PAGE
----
Henderson.

The Housing Affordability Myth

With house prices now growing at the fastest rate we’ve seen in 32 years, the media have been quick to suggest that we are now facing another housing affordability crisis.

Just last month, property prices in Sydney increased by an impressive 3.7% while detached homes jumped by 4.1% according to the latest data from CoreLogic. Sydney house prices are now back above their previous record high levels set in 2017 so it appears we are in the midst of a housing boom.

However, to suggest there is a housing affordability crisis would be a mistake. In fact, houses are now more affordable than they were back at their peak around five years ago.

Interest Rates

The most obvious reason as to why houses are actually more affordable now than during the most recent peak in house prices is simply because the cost of borrowing is significantly lower.

Thanks to COVID, the RBA moved quickly to slash interest rates and currently, the official cash rate remains at a record low level of 0.1%.

What that means is that you can now borrow $1 million and you only need to pay back around $400 of interest each week.

Compare that to 2017, when mortgages were around 5% and that would see a borrower paying back more than $1,000 per week to borrow that same $1 million.

What that means is that a property that was priced at $1.5 million prior to COVID, could increase in value to $2 million and the level of repayments would be very similar. That suggests the relatively small increase we’ve seen in house prices so far still has room to move. It also means houses are still very affordable compared to any time in the last 70 years.


The RBA has also noted that they intend to leave interest rates at current record low levels for the next 2-3 years, meaning borrowers on variable home loans will have some time before things change. Even when rates do rise, it’s unlikely that they are going to jump dramatically, hence the small rise we’ve already seen in the Australian 10-year bond.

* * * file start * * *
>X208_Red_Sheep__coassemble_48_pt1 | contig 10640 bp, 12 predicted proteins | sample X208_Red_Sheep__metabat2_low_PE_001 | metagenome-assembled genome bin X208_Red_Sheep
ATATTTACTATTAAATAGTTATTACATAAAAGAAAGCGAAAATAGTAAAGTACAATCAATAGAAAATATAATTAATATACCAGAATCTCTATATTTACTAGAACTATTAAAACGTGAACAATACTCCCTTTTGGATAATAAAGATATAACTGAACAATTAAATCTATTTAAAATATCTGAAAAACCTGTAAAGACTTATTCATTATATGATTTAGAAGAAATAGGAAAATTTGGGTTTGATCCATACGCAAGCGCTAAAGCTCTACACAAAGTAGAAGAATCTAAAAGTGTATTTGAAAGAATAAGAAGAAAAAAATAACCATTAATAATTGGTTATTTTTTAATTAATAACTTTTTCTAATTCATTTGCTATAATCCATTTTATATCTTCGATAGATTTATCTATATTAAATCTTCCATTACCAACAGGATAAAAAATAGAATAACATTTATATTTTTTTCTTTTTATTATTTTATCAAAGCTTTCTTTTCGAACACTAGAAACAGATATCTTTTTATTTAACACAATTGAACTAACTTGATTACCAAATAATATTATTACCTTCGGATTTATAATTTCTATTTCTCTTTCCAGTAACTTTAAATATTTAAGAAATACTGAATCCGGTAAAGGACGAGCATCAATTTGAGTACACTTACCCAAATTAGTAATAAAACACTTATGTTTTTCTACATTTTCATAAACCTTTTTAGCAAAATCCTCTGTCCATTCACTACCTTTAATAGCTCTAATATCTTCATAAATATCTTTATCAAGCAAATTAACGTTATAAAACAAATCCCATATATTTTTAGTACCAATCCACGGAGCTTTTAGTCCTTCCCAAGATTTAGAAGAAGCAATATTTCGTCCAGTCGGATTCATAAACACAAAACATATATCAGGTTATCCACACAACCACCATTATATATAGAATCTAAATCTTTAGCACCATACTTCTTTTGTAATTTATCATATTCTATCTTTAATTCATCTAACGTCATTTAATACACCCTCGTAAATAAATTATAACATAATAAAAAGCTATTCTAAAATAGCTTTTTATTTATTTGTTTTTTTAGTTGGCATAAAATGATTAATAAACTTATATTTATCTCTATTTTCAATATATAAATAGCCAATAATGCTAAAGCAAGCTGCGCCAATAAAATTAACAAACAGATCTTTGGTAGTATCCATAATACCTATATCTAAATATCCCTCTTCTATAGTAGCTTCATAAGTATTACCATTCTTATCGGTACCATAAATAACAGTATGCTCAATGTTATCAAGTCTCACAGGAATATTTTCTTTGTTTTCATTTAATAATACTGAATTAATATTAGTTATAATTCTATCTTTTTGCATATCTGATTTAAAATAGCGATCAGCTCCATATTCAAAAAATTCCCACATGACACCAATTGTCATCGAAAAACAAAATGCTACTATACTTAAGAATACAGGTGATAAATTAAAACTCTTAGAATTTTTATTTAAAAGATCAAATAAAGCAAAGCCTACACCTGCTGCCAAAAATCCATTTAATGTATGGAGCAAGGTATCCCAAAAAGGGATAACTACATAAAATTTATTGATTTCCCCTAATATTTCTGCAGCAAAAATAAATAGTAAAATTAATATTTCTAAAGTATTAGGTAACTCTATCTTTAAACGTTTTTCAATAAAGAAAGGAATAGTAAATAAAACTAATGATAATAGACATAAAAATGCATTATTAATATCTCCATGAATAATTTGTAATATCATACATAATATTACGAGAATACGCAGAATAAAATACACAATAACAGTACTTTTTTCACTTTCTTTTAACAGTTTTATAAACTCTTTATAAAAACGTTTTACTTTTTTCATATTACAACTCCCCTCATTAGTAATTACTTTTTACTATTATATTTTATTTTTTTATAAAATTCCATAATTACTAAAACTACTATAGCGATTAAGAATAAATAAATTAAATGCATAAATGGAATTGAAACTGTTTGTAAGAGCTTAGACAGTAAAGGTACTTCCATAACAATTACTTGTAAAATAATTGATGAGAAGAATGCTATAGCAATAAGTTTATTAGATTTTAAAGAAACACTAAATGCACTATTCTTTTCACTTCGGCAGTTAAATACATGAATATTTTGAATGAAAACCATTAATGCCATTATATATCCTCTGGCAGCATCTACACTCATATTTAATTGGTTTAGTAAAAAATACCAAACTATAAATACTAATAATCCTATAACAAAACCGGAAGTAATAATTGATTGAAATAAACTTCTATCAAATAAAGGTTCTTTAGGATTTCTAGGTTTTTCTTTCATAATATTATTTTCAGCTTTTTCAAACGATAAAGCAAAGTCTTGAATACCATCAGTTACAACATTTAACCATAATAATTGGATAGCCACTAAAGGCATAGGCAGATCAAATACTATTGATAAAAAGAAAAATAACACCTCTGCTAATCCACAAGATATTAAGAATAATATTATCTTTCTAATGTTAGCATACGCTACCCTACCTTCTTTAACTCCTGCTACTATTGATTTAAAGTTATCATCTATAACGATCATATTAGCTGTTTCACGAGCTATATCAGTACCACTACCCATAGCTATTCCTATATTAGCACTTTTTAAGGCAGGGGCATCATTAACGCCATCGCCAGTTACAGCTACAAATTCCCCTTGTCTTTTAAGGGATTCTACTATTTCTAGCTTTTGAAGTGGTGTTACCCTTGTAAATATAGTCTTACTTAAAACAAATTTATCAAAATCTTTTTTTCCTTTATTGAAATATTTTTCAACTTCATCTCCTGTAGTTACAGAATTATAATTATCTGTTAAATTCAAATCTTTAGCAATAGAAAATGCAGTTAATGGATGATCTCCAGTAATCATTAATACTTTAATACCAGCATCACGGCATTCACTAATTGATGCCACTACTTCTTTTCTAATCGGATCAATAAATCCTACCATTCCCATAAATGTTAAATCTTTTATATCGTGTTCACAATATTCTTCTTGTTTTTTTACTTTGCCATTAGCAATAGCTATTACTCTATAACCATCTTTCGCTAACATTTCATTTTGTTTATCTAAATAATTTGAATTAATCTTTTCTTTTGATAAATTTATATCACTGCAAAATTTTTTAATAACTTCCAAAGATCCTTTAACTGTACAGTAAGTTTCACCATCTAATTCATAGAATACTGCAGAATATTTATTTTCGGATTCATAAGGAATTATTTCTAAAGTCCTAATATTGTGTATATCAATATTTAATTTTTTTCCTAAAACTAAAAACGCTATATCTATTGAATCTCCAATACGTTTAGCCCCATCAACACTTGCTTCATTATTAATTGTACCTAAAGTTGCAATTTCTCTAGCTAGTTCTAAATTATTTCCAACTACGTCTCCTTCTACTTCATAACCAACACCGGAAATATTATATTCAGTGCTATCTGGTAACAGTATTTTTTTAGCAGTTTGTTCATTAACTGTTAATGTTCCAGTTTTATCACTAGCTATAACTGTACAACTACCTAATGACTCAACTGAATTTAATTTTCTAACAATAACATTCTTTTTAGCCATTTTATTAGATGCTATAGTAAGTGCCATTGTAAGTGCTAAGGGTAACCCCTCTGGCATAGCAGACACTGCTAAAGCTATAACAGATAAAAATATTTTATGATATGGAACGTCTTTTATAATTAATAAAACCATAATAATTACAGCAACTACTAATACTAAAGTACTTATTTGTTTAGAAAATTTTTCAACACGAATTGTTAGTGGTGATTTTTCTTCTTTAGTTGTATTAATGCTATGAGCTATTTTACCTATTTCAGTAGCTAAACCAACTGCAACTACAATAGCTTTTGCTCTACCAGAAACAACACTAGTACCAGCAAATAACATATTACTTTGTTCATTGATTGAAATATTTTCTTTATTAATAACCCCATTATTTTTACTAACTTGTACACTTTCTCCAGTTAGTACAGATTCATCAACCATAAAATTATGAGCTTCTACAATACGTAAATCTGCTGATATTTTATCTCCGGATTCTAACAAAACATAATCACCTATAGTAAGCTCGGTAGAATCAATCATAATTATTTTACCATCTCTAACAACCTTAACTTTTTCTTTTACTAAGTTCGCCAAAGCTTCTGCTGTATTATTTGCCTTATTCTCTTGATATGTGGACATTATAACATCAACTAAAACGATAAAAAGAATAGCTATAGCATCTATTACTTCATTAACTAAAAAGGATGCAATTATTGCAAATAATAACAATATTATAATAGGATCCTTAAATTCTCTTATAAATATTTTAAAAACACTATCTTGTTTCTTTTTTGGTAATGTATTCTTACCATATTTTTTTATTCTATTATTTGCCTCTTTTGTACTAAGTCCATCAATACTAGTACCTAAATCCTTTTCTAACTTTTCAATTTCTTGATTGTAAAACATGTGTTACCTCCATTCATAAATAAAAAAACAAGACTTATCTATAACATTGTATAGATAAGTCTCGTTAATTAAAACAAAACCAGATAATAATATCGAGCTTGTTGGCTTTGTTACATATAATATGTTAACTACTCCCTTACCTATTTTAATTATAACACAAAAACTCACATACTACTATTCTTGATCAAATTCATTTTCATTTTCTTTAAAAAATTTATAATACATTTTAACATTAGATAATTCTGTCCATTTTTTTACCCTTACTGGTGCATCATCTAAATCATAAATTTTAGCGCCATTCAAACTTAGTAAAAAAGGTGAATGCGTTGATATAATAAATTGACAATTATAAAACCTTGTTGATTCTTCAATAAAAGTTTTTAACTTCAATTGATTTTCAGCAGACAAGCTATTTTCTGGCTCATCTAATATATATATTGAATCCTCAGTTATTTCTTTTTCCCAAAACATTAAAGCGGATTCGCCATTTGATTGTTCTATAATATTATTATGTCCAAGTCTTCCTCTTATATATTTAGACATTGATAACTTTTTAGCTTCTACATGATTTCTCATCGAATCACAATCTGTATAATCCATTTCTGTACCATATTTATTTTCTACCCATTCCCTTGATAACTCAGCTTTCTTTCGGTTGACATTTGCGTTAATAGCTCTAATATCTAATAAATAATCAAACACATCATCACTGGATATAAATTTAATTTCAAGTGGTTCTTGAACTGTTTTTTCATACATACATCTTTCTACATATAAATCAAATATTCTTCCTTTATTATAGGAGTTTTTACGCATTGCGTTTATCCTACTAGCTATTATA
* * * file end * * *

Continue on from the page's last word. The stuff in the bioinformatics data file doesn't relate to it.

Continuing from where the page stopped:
Serviceability

One of the other key elements that impacts borrowers is the ability to get finance. As we know, during that last housing boom, APRA made things difficult for both owner-occupiers and investors by keeping their serviceability buffer high and putting a lot of pressure on lenders who offered interest-only loans.

While the serviceability buffer is now lower than what it was, lenders are still being relatively cautious.

However, with the serviceability buffer also being around 5% compared to 7%+ up until 2019, clearly getting finance is also easier than what it was before.

Government Support

It’s also very clear that some of the Government incentives that we’ve seen over the past 12 months have certainly added to the level of affordability. This is very clear in the first home buyer market, which has seen significant stamp duty exemptions and building bonuses.

This is possibly one area of the market that will likely see a slow down as much of the demand has clearly been bought forward. With stamp duty exemptions tightening up, that will cause an issue with affordability for certain segments of the market. However, theoretically, this segment of the market should have already done their buying.

Australia still lagging

The other important point to note is that while Australia has traditionally had high property prices, this latest surge in prices is still lagging other countries.

So far in 2021, house prices have increased by 6.1% across the country, however, when we compare that to New Zealand, which is up by 16% or to the US and UK, which have also seen double-digit growth, then we can see that Australia is just following suit.

New Zealand is the one country that is starting to see house prices grow very quickly and the RBNZ is taking steps to slow that down. So far, the RBA is holding course.

For the time being, there is no doubt that Australia is in the midst of another boom in house prices. Low interest rates, low supply and strong interest from buyers is also likely to see that continue for the foreseeable future. However, until we see an increase in interest rates, it is still cheaper to buy a house now than it was in 2017 and it’s actually more affordable to borrow than we’ve seen in 70